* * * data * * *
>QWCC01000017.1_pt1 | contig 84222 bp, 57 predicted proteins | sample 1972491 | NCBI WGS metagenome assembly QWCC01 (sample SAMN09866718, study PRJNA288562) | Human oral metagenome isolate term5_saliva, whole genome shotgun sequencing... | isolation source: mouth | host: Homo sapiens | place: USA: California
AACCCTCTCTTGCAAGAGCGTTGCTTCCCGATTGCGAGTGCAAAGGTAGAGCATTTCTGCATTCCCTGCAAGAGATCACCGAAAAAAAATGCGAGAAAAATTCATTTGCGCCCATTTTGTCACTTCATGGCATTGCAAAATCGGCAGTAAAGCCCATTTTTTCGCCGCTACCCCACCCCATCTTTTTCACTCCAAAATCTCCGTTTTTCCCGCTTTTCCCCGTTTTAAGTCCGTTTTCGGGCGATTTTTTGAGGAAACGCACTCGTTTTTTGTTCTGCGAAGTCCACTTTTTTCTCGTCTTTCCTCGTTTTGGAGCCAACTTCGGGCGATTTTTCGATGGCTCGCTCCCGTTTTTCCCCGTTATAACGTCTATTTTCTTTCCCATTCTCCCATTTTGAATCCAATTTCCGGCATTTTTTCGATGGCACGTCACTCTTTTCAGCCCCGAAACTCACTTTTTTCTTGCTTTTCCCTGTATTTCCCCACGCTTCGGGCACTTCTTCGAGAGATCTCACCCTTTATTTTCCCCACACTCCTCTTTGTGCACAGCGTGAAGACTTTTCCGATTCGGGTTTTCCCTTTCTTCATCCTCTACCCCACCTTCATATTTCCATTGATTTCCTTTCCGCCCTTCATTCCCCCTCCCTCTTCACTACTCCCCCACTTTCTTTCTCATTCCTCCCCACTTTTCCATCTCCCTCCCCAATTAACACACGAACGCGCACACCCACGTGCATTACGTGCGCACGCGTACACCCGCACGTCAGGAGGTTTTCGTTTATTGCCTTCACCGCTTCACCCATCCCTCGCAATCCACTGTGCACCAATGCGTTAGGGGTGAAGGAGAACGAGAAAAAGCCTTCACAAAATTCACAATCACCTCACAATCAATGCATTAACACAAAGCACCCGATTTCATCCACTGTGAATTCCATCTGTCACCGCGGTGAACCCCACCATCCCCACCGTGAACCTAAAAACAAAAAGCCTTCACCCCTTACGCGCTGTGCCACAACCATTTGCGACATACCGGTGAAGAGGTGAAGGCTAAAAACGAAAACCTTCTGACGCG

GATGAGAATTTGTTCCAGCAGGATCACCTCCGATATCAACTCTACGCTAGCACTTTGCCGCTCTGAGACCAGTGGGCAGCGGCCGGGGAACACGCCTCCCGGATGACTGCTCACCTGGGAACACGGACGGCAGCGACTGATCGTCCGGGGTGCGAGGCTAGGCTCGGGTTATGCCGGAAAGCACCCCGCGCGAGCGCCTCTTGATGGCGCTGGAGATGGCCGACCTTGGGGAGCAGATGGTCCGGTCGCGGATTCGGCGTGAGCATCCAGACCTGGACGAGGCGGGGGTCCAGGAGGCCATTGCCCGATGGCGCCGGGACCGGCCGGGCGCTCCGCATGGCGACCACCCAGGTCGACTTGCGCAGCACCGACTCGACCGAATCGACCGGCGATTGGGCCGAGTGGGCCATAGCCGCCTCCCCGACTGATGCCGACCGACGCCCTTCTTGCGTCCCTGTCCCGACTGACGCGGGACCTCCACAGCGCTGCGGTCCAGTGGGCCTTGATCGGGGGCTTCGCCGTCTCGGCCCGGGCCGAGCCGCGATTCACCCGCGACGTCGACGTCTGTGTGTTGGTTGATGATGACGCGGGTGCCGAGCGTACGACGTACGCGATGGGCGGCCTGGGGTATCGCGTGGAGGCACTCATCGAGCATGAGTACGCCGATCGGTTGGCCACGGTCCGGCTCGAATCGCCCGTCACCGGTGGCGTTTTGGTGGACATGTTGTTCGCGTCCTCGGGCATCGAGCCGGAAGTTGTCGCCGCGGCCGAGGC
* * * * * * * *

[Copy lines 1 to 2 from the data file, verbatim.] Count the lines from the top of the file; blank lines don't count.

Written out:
>QWCC01000017.1_pt1 | contig 84222 bp, 57 predicted proteins | sample 1972491 | NCBI WGS metagenome assembly QWCC01 (sample SAMN09866718, study PRJNA288562) | Human oral metagenome isolate term5_saliva, whole genome shotgun sequencing... | isolation source: mouth | host: Homo sapiens | place: USA: California
AACCCTCTCTTGCAAGAGCGTTGCTTCCCGATTGCGAGTGCAAAGGTAGAGCATTTCTGCATTCCCTGCAAGAGATCACCGAAAAAAAATGCGAGAAAAATTCATTTGCGCCCATTTTGTCACTTCATGGCATTGCAAAATCGGCAGTAAAGCCCATTTTTTCGCCGCTACCCCACCCCATCTTTTTCACTCCAAAATCTCCGTTTTTCCCGCTTTTCCCCGTTTTAAGTCCGTTTTCGGGCGATTTTTTGAGGAAACGCACTCGTTTTTTGTTCTGCGAAGTCCACTTTTTTCTCGTCTTTCCTCGTTTTGGAGCCAACTTCGGGCGATTTTTCGATGGCTCGCTCCCGTTTTTCCCCGTTATAACGTCTATTTTCTTTCCCATTCTCCCATTTTGAATCCAATTTCCGGCATTTTTTCGATGGCACGTCACTCTTTTCAGCCCCGAAACTCACTTTTTTCTTGCTTTTCCCTGTATTTCCCCACGCTTCGGGCACTTCTTCGAGAGATCTCACCCTTTATTTTCCCCACACTCCTCTTTGTGCACAGCGTGAAGACTTTTCCGATTCGGGTTTTCCCTTTCTTCATCCTCTACCCCACCTTCATATTTCCATTGATTTCCTTTCCGCCCTTCATTCCCCCTCCCTCTTCACTACTCCCCCACTTTCTTTCTCATTCCTCCCCACTTTTCCATCTCCCTCCCCAATTAACACACGAACGCGCACACCCACGTGCATTACGTGCGCACGCGTACACCCGCACGTCAGGAGGTTTTCGTTTATTGCCTTCACCGCTTCACCCATCCCTCGCAATCCACTGTGCACCAATGCGTTAGGGGTGAAGGAGAACGAGAAAAAGCCTTCACAAAATTCACAATCACCTCACAATCAATGCATTAACACAAAGCACCCGATTTCATCCACTGTGAATTCCATCTGTCACCGCGGTGAACCCCACCATCCCCACCGTGAACCTAAAAACAAAAAGCCTTCACCCCTTACGCGCTGTGCCACAACCATTTGCGACATACCGGTGAAGAGGTGAAGGCTAAAAACGAAAACCTTCTGACGCG